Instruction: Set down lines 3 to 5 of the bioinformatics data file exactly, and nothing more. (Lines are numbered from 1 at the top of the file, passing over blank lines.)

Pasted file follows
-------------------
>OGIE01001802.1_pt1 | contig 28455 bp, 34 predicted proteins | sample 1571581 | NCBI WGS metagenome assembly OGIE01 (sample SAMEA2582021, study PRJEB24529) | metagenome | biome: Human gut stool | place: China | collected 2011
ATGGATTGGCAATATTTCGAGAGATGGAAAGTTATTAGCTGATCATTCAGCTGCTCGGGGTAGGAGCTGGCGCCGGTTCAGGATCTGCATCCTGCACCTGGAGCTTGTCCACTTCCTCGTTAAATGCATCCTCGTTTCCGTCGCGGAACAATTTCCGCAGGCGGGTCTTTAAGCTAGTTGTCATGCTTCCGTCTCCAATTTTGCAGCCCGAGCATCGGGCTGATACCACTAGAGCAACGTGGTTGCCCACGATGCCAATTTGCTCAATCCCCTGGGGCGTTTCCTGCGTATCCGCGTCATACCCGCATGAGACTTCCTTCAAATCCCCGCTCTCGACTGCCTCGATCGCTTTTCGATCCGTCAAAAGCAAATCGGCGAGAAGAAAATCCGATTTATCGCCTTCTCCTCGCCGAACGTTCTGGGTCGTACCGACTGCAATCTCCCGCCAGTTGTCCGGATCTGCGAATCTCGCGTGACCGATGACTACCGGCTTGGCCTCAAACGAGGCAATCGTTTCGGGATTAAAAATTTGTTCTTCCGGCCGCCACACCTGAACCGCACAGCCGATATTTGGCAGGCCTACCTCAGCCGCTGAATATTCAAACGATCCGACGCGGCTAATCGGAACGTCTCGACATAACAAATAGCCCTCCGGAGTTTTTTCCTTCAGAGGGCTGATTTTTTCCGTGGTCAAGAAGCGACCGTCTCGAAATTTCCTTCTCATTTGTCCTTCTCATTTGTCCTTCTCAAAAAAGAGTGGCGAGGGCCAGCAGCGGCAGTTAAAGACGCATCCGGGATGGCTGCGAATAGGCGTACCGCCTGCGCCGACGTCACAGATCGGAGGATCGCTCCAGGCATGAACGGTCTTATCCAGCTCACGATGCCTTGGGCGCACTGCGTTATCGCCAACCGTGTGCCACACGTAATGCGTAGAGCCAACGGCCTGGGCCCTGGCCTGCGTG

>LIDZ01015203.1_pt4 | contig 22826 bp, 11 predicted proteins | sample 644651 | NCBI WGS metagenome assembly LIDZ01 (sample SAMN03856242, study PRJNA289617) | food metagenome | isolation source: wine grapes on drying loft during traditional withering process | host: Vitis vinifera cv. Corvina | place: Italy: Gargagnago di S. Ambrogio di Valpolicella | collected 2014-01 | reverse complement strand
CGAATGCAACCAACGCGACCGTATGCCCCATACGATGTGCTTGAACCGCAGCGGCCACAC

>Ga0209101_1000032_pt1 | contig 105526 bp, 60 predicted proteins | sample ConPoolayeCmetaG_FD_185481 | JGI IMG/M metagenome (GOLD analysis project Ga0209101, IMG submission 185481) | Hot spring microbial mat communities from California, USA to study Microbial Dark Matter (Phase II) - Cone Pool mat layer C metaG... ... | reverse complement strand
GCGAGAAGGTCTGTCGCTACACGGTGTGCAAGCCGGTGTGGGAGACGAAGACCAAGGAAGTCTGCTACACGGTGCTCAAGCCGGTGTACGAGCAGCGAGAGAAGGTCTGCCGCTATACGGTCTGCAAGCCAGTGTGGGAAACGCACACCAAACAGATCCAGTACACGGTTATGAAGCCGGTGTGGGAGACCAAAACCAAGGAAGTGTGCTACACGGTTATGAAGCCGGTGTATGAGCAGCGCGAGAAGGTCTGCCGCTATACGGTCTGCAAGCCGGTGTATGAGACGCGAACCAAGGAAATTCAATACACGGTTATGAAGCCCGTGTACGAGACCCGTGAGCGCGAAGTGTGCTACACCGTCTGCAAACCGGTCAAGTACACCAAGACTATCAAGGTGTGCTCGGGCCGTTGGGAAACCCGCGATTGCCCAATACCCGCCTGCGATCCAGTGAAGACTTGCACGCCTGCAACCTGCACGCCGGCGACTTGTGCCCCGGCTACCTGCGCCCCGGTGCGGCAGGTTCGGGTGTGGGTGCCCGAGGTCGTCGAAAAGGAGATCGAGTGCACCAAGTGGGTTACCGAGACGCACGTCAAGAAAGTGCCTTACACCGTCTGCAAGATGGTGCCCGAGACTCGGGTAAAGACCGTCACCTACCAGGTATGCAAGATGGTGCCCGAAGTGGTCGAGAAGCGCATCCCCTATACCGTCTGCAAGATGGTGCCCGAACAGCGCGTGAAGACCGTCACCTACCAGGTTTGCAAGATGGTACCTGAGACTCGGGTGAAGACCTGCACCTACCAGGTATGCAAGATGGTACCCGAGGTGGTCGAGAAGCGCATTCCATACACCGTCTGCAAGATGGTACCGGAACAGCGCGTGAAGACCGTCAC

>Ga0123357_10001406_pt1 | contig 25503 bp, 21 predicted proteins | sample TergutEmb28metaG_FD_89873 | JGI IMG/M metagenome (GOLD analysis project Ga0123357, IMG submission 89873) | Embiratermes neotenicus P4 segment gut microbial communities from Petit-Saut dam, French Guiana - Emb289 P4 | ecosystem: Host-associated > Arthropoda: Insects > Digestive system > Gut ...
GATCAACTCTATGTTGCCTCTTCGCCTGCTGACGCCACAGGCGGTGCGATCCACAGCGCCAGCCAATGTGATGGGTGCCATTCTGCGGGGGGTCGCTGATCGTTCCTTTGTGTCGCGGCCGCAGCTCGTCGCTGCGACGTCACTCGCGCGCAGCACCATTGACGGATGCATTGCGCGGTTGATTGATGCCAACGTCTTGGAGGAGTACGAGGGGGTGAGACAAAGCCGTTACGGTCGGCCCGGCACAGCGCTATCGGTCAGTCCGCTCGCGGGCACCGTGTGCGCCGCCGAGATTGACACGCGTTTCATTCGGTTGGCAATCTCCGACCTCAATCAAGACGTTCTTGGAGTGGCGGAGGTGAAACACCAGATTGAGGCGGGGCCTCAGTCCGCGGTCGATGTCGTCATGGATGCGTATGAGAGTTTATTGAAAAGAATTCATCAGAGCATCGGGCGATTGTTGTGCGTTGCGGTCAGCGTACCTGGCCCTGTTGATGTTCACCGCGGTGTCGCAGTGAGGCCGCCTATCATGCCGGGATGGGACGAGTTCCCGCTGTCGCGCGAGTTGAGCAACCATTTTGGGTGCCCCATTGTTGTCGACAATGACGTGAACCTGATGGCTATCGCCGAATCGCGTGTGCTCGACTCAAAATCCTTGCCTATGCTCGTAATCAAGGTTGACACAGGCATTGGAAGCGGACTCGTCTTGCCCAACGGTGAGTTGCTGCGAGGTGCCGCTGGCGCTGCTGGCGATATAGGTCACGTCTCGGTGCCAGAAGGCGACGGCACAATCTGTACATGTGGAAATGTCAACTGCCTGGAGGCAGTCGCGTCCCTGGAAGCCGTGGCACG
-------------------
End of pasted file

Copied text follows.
>LIDZ01015203.1_pt4 | contig 22826 bp, 11 predicted proteins | sample 644651 | NCBI WGS metagenome assembly LIDZ01 (sample SAMN03856242, study PRJNA289617) | food metagenome | isolation source: wine grapes on drying loft during traditional withering process | host: Vitis vinifera cv. Corvina | place: Italy: Gargagnago di S. Ambrogio di Valpolicella | collected 2014-01 | reverse complement strand
CGAATGCAACCAACGCGACCGTATGCCCCATACGATGTGCTTGAACCGCAGCGGCCACAC

>Ga0209101_1000032_pt1 | contig 105526 bp, 60 predicted proteins | sample ConPoolayeCmetaG_FD_185481 | JGI IMG/M metagenome (GOLD analysis project Ga0209101, IMG submission 185481) | Hot spring microbial mat communities from California, USA to study Microbial Dark Matter (Phase II) - Cone Pool mat layer C metaG... ... | reverse complement strand